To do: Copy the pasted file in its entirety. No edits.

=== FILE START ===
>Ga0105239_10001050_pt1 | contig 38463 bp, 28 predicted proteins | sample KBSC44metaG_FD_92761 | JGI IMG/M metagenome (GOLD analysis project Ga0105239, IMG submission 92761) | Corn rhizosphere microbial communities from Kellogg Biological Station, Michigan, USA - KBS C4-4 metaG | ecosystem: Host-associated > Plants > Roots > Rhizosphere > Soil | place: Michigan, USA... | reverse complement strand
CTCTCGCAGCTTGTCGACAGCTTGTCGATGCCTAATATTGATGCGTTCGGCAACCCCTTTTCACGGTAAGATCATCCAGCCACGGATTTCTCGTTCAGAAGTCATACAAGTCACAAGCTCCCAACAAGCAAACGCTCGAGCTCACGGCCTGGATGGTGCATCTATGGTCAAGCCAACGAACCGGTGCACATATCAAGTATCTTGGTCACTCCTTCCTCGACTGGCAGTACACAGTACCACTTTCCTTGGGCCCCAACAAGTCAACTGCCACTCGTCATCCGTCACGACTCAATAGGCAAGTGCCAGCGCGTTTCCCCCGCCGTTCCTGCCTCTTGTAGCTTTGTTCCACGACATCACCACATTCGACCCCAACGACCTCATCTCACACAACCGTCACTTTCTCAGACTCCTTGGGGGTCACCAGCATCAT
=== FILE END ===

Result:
>Ga0105239_10001050_pt1 | contig 38463 bp, 28 predicted proteins | sample KBSC44metaG_FD_92761 | JGI IMG/M metagenome (GOLD analysis project Ga0105239, IMG submission 92761) | Corn rhizosphere microbial communities from Kellogg Biological Station, Michigan, USA - KBS C4-4 metaG | ecosystem: Host-associated > Plants > Roots > Rhizosphere > Soil | place: Michigan, USA... | reverse complement strand
CTCTCGCAGCTTGTCGACAGCTTGTCGATGCCTAATATTGATGCGTTCGGCAACCCCTTTTCACGGTAAGATCATCCAGCCACGGATTTCTCGTTCAGAAGTCATACAAGTCACAAGCTCCCAACAAGCAAACGCTCGAGCTCACGGCCTGGATGGTGCATCTATGGTCAAGCCAACGAACCGGTGCACATATCAAGTATCTTGGTCACTCCTTCCTCGACTGGCAGTACACAGTACCACTTTCCTTGGGCCCCAACAAGTCAACTGCCACTCGTCATCCGTCACGACTCAATAGGCAAGTGCCAGCGCGTTTCCCCCGCCGTTCCTGCCTCTTGTAGCTTTGTTCCACGACATCACCACATTCGACCCCAACGACCTCATCTCACACAACCGTCACTTTCTCAGACTCCTTGGGGGTCACCAGCATCAT